The One Book: Revival and Revivalism by Iain H. Murray
The Elizabethan polymath, Francis Bacon, counseled, “Some books should be tasted, some devoured, but only a few should be chewed and digested thoroughly.” Undoubtedly sound advice. But of the more than 300,000 books published annually in US, how is one to sort through such a smorgasbord of literary titles and select only the choicest delicacies? Getting others to recommend books that have impacted them is a good start, so let me introduce you to one that has been of tremendous help to me personally and professionally. The book, Revival & Revivalism by Iain H. Murray (Banner of Truth, 1994), uses the records of participants in both the First Great Awakening (1GA) and Second Great Awakening (2GA) to present a history of revivals in early America and their impact on modern American Christianity. Murray assesses both revivals through the lenses of history and theology and glimpses several important lessons for Christians and the Church. Let me mention just two.
The Importance of history to Christians
Murray showed me that history is an important tool for Christians because it helps us understand the present by understanding the past. Many assume the 1GA and 2GA were basically the same kind of revivals merely separated in time. Yet history helps us to see that such an assumption is far from the historical reality.
Murray documents that the 1GA, which occurred in the middle of the Eighteenth Century, was understood by the participants to be the unintended result of the normal use of the biblical means of prayer and preaching. The participants attested that these ordinary means were attended by increased instances of deep conviction, true conversions, and the spread of the gospel throughout the Colonies. These pastors didn’t get results; they watched God produce results, providentially using them as agents and their preaching as means. As one contemporary assessed it, “The Lord seems to have stepped out of the usual paths of ordinances, to effect this work more immediately in the displays of his Almighty power, and outpouring of his Spirit; probably to show that the work is his own” (pp. 128-9).
Murray convincingly shows that the 2GA in the early decades of the 1800s was surprisingly different. In raw numbers, it exceeded the 1GA in terms of how long it lasted, its wider geographic scope, the greater number of denominations involved, and the total increase in numbers of conversions and church membership.
Despite all of these outward signs of “success,” the 2GA struggled to pass the test for genuine revivals. While the leaders of the 1GA discouraged displays of enthusiasm as evidence of genuine work by the Holy Spirit, the leaders of the 2GA permitted and promoted excesses of emotionalism. First-hand accounts describe dancing, twitching, jerking, swooning, crying out, and even barking among the attendees! Later the 2GA moved away from such fanaticism, but Charles Finney, a leading preacher in its second phase, actively promoted techniques dubbed “New Measures,” designed to induce people to respond: falling as a physical response to preaching, lengthy meetings on successive evenings, and inviting individuals to “submit to God” and publically prove the authenticity of their resolution by coming forward to the “anxious bench.” These actions were supposed by many at the time to validate the 2GA’s success (298).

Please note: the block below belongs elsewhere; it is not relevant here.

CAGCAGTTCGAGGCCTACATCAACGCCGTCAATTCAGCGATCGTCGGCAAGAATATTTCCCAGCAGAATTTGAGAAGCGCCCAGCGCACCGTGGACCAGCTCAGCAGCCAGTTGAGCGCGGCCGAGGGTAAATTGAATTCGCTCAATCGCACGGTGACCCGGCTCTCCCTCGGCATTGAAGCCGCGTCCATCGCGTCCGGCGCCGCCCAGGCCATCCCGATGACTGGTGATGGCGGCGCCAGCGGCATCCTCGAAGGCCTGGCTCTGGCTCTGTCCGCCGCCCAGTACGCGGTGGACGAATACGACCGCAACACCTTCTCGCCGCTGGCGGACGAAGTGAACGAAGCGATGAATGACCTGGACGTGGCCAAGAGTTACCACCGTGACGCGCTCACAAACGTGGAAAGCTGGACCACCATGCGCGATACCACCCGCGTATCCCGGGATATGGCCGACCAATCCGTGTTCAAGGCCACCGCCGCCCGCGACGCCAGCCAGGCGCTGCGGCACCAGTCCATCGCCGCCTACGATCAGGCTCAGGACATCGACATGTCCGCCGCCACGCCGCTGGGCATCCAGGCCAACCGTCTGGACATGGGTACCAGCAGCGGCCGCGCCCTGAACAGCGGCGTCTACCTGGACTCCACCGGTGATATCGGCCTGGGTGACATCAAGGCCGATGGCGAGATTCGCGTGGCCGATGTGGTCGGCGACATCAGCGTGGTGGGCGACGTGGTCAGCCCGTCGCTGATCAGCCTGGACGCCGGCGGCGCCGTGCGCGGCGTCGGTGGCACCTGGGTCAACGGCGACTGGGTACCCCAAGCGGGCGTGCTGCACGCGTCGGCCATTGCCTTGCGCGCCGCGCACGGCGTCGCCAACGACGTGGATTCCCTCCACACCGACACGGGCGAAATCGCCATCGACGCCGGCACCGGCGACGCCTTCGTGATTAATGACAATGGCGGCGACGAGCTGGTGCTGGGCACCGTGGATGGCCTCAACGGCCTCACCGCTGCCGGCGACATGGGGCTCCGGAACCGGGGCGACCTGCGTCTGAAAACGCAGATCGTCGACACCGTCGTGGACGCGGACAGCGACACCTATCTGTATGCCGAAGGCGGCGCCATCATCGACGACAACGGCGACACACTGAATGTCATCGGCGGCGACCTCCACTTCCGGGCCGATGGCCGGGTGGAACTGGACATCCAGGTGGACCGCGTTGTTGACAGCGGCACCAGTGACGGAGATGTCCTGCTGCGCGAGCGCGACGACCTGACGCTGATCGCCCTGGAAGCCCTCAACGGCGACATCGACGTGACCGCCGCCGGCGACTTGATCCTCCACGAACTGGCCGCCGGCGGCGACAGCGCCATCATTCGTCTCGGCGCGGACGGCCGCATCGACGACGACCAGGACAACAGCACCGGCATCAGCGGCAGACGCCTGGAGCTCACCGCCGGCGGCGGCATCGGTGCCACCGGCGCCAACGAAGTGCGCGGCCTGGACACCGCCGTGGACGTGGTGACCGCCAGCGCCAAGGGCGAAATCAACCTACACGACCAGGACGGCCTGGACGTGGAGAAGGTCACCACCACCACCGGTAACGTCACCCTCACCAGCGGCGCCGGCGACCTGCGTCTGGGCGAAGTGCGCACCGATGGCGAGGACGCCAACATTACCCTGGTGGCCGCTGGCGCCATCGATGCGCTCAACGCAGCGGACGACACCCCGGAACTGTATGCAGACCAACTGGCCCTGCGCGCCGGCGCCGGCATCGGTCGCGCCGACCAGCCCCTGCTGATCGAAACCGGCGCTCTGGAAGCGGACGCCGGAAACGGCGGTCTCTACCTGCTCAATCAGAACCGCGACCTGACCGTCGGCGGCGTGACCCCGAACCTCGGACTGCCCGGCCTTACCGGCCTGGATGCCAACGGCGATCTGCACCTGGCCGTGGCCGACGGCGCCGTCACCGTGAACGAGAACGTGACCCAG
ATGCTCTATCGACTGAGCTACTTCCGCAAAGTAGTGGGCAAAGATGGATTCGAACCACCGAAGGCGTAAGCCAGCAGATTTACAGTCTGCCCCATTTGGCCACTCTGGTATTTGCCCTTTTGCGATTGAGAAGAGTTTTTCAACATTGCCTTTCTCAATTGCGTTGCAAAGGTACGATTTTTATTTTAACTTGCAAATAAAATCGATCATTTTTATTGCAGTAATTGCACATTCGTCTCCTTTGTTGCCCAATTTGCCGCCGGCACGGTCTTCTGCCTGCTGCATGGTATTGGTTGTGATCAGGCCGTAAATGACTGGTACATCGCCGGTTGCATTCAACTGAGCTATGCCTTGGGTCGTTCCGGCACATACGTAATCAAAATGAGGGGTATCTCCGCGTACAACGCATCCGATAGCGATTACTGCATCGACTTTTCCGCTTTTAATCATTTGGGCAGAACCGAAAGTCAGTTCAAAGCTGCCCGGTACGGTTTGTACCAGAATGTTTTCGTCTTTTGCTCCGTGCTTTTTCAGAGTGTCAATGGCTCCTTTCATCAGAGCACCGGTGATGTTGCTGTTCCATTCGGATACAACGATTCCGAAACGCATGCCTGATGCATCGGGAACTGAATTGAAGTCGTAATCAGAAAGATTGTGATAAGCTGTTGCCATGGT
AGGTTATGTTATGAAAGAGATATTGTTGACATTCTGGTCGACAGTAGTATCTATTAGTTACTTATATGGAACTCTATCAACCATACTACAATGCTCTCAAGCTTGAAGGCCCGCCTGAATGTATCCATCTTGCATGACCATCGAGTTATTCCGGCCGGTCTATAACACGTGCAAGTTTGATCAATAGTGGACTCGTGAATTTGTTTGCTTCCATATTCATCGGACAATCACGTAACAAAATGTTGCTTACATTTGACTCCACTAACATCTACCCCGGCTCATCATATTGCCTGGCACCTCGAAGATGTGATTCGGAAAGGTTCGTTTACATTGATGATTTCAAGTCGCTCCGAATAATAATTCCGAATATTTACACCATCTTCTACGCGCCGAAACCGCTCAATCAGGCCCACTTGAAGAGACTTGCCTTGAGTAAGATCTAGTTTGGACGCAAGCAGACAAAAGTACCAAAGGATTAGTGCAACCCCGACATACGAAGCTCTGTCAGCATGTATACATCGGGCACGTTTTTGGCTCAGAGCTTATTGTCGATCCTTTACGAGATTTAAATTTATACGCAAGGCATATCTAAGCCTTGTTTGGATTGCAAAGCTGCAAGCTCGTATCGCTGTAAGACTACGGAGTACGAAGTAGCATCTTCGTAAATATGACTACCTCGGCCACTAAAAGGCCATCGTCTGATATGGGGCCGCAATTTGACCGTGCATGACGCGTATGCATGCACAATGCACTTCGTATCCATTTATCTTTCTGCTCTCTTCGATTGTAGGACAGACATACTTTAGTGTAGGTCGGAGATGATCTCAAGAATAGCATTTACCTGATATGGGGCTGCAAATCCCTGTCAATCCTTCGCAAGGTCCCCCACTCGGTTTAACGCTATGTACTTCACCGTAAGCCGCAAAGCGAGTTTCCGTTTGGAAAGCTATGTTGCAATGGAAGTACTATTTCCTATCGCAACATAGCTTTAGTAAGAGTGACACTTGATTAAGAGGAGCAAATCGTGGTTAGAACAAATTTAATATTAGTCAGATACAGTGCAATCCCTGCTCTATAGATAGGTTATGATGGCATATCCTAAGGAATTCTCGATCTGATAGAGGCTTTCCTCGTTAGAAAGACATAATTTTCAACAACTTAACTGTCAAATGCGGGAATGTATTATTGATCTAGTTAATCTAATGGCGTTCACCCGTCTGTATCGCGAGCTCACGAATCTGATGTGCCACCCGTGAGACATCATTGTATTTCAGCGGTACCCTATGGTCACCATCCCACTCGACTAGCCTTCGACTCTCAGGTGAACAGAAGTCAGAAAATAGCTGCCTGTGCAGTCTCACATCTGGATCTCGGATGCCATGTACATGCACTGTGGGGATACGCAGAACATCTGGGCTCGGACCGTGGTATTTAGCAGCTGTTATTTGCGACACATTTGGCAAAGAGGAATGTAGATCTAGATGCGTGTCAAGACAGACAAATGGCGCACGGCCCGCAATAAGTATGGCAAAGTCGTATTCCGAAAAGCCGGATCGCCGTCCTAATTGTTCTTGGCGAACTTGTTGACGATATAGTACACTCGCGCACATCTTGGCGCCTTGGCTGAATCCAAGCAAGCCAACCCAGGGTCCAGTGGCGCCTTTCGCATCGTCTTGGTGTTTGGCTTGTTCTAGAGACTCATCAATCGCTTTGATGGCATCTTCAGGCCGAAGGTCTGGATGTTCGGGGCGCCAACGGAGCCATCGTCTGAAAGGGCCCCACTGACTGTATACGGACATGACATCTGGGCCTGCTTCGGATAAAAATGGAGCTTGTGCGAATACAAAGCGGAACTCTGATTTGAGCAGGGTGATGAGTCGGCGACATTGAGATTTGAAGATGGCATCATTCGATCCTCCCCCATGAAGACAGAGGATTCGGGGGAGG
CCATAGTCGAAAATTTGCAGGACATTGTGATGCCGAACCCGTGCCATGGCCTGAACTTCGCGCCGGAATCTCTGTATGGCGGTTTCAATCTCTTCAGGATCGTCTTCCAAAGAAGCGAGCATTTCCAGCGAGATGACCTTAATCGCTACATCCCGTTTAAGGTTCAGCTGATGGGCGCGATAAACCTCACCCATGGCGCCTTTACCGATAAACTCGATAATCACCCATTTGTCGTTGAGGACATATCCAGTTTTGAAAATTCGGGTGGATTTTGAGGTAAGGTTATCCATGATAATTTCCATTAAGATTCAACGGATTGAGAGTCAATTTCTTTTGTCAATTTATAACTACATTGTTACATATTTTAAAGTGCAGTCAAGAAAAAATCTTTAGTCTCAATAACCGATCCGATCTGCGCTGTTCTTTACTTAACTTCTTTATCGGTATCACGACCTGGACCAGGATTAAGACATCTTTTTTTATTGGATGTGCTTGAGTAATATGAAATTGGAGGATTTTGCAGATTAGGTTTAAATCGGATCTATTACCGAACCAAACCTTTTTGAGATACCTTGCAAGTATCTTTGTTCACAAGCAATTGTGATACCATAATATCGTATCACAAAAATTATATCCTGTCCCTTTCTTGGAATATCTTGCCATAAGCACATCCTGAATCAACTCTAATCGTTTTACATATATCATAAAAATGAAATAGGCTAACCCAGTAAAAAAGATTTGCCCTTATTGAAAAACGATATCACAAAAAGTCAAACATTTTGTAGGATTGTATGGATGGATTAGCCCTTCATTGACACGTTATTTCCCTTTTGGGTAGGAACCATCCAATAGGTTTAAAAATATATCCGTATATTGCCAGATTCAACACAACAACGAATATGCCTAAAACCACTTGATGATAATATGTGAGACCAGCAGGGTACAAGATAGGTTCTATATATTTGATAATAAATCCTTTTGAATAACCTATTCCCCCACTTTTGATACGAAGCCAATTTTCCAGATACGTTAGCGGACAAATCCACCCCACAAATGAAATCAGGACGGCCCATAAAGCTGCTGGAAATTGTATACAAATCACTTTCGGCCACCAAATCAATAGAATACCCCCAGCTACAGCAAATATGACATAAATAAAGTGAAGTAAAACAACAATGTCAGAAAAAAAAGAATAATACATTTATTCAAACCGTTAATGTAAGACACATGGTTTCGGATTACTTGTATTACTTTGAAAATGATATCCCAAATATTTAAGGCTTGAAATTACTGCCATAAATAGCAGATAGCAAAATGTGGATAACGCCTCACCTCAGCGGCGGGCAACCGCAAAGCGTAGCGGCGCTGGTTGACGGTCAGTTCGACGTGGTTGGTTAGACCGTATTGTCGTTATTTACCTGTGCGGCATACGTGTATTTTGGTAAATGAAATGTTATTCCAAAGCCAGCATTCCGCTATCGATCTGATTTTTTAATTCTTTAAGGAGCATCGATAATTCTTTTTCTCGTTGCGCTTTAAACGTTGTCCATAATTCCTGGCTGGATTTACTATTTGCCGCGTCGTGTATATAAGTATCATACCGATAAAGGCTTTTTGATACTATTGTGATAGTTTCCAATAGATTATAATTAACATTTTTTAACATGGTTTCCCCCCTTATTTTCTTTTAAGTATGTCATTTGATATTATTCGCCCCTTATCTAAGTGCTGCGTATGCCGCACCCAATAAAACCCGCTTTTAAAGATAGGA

The Importance of Sound Doctrine for Shaping Practice
Murray also taught me that what we believe shapes what we do. While the two revivals differed in practice, more significantly, the theology which undergirded Finney’s New Measures was markedly different from that of the 1GA. The doctrinal stance of the 1GA leaders was a Calvinistic view of human inability, which held that sin had so impacted man’s will that the regenerative work of the Spirit must precede man’s ability to repent and believe. But Finney and other leaders of the 2GA presupposed an Arminian view and treated “believing and regeneration as amounting to the same thing” (363). This subordination of sound doctrine to manipulative technique meant that the preacher merely needed to provide the right inducements to incentivize a person to repent and believe.
With this important doctrinal shift, Murray argues, these differences in theology and methods represented a real watershed from a Spirit-led revival to a man-created revivalism. And it is the “New Measures” doctrine and practice that have shaped much of modern American Evangelicalism, including my own church background. With pastoral sensitivity for the church’s purity, Revival & Revivalism reminds us, “…God works in accordance with his Word. Without Scripture there is no ‘sword of the Spirit’….So the foremost role of the church is always to teach and preach the Word and the work of evangelism and the ingathering of souls is never to be considered as in tension with the maintenance of true doctrine” (359).
“Watch your life and doctrine closely. Persevere in them, because if you do,
you will save both yourself and your hearers.”
James Rich is the Assistant Pastor at Covenant Presbyterian Church (PCA) in Harleysville, PA, and holds a Ph.D. in Church History from Westminster Theological Seminary in Philadelphia. He taught high school history and Bible and is an adjunct professor of history at Cairn University.